The Lancaster school board on Tuesday unanimously agreed to strip the name of Edward Hand Middle School, bowing to pressure from community members who expressed concern over the district’s school buildings being named after slave owners.
The change will take place following a survey of the school’s families regarding a temporary, generic name to replace Hand as the district goes through an official renaming process.
Families will likely decide between two temporary options in a phone survey next week, according to district Superintendent Damaris Rau: South Ann Middle School, named after the street on which the school is located, or South East Middle School.
The change comes amid lingering racial unrest nationwide following the death of George Floyd and mounting pressure on institutions — from businesses to schools to football teams — with racially insensitive names to rebrand themselves.
“We find that to be difficult at this point in time for our school buildings to be named after slave owners,” board President Edith Gallagher said during the meeting.
Hand, a Revolutionary War general, owned slaves at his Lancaster home, known as Rock Ford. A Black man who was enslaved escaped from the 33-acre property shortly before Hand’s death in 1802. Rock Ford, which is now a museum, recently removed “Plantation” from its name.
According to board policy, it could take the entire school year to settle on a new, permanent name. Rau and Lancaster school board member Robin Goodson will form a community group to solicit feedback on a new name. The board will ultimately decide on a replacement.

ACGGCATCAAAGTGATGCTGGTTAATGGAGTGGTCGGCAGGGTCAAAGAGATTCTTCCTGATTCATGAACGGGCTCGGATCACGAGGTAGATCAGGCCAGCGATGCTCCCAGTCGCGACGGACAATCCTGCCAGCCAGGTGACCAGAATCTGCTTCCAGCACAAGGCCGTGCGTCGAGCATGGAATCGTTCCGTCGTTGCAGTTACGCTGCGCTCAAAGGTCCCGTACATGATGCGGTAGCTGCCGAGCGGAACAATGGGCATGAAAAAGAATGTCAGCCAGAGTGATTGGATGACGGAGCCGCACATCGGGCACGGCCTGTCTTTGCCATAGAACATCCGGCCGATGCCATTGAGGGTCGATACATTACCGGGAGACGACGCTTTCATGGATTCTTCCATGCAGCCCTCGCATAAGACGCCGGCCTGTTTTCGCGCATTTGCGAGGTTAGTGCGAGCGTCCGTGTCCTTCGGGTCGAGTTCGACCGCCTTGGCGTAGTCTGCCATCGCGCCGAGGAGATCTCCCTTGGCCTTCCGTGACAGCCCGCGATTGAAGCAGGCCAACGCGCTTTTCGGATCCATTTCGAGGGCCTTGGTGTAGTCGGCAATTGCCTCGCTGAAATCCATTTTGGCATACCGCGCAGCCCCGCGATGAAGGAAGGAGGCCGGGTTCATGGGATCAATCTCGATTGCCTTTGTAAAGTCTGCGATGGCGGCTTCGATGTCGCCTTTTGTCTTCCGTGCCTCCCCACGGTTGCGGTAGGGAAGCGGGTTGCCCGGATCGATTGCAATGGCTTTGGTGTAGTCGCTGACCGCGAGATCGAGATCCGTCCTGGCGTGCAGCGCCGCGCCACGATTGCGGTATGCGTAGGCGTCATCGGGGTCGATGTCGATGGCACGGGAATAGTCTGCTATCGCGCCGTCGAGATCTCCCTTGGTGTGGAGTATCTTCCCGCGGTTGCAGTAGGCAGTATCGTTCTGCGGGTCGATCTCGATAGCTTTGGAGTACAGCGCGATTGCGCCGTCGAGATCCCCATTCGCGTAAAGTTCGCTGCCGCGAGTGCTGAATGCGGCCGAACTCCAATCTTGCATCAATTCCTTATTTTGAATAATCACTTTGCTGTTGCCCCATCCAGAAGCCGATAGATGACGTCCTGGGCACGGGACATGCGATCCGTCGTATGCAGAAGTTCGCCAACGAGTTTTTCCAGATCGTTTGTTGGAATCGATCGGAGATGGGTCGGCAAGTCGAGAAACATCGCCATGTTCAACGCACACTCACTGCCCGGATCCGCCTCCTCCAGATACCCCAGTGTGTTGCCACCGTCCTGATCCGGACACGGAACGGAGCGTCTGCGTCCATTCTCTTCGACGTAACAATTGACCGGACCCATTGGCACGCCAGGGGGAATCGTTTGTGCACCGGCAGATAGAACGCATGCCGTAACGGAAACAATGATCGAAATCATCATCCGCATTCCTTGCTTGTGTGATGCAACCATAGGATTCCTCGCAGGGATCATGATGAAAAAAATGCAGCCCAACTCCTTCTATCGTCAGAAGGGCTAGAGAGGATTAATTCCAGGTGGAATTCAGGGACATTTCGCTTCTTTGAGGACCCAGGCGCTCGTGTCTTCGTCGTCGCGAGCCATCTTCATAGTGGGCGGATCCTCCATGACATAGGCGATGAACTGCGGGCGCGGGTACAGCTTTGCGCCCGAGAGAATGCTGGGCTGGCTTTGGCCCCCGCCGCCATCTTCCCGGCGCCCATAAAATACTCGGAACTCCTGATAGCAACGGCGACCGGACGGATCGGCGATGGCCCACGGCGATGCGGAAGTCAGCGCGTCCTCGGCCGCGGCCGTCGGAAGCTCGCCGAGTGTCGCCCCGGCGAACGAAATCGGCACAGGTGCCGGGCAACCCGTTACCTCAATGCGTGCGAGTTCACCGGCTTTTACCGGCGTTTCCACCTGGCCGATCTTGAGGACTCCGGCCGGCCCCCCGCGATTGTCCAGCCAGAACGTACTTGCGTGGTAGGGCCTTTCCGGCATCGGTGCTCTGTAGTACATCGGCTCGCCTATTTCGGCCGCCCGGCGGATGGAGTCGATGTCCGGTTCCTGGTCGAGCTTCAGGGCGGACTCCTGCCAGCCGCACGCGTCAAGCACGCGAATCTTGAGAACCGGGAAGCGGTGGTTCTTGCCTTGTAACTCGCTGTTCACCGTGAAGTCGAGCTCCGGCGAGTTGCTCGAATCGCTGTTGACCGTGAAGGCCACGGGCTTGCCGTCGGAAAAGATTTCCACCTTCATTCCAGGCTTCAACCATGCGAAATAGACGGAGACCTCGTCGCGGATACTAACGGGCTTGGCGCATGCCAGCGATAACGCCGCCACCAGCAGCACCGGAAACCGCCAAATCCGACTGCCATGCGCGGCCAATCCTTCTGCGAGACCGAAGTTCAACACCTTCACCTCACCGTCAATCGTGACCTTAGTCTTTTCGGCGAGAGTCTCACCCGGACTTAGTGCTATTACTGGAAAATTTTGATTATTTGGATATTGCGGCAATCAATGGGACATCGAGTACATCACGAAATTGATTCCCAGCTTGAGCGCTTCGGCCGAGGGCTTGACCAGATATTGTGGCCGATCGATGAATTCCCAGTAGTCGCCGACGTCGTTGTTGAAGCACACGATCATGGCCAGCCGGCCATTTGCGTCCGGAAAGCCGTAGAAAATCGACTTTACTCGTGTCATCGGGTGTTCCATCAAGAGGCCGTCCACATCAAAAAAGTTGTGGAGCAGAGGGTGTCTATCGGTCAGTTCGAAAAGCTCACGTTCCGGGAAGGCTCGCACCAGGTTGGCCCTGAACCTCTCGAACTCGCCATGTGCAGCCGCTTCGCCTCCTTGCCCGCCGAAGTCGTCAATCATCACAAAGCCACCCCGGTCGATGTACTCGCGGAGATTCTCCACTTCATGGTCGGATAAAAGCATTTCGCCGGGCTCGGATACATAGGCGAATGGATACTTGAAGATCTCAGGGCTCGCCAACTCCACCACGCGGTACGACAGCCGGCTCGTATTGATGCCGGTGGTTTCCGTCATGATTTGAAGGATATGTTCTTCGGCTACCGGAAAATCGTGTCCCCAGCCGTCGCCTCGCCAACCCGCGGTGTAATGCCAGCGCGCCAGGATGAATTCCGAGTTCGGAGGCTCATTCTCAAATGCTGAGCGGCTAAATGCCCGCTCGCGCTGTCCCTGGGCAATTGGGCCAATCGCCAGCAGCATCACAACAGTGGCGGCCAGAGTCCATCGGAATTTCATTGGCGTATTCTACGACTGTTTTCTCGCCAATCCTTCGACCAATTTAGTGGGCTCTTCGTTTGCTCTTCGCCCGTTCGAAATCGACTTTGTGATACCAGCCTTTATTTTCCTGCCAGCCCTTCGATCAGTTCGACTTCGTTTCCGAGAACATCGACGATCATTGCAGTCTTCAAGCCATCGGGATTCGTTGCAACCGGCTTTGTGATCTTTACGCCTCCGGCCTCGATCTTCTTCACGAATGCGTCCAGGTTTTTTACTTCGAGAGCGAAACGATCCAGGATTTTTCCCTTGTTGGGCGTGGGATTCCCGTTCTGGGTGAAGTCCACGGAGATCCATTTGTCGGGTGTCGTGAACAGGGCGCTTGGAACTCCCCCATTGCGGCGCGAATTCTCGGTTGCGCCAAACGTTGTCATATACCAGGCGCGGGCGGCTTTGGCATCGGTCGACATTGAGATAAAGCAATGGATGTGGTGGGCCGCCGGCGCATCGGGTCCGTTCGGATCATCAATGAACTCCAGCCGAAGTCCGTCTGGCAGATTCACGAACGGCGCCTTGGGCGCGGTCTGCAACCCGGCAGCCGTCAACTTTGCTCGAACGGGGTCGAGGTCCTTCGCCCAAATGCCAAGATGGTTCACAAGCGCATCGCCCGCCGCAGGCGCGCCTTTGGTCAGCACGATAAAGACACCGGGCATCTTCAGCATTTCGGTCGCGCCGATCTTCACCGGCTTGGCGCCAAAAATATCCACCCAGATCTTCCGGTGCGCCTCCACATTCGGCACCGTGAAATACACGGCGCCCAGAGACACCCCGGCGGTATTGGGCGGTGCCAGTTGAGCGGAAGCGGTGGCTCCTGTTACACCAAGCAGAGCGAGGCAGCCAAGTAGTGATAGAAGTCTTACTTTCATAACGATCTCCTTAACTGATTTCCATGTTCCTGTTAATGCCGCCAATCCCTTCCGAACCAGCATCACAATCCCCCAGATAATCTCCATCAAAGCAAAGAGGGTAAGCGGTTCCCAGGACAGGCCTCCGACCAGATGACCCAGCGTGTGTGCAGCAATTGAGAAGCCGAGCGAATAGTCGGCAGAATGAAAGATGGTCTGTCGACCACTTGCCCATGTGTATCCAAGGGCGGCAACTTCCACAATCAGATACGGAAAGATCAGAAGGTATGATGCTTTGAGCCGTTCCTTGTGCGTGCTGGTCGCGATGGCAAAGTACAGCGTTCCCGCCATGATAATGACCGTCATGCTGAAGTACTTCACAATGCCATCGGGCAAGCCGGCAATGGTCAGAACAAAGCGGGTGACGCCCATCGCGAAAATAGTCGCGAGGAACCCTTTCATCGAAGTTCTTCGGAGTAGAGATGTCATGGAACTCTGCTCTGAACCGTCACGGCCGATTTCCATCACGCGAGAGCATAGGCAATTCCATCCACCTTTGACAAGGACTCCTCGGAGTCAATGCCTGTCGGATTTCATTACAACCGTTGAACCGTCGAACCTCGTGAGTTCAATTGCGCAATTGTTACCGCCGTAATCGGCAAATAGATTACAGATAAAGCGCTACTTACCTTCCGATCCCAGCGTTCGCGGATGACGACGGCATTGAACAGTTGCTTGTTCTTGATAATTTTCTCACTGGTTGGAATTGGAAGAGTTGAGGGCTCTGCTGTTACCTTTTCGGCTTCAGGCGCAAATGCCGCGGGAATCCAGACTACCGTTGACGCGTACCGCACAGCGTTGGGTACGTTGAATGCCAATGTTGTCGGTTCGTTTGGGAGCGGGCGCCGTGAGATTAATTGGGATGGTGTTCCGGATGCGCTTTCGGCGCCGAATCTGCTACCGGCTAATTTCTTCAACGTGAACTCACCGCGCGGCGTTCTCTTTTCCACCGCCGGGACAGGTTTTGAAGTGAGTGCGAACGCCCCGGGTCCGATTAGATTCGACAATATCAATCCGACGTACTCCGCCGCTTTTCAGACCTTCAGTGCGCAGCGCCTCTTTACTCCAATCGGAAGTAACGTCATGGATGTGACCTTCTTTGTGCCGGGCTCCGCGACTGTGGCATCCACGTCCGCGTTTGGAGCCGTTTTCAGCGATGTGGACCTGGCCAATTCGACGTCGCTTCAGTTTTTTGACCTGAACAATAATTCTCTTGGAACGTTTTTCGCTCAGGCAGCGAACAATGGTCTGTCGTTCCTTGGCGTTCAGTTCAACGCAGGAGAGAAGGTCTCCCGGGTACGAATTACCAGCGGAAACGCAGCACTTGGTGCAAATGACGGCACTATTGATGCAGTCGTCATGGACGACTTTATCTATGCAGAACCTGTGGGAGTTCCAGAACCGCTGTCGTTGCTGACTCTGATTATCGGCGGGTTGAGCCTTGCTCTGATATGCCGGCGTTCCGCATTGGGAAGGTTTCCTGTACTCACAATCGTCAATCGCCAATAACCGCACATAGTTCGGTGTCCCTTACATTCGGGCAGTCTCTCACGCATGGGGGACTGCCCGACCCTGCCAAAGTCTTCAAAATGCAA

Stripping the name came as good news to many. More than 80 people signed a petition last month to remove Hand’s name from the school.
“During this time of civil unrest, it is critical that we rename a school that can better reflect the community and be representative of the person who was so impactful to the lives of so many students,” Lancaster resident Madra Clay, who suggested replacing Edward Hand with well-known School District of Lancaster educator Hazel I. Jackson, said in a submitted comment during the meeting.
Others, however, regarded a name change as an act of disrespect and an irresponsible use of taxpayer money.
“Spending the money to change a school name is unconscionable,” Daisy Myers, of Lancaster, wrote in. “There are so many needs that could be met for students that do not have the means or support. Spend wisely no re-actively!”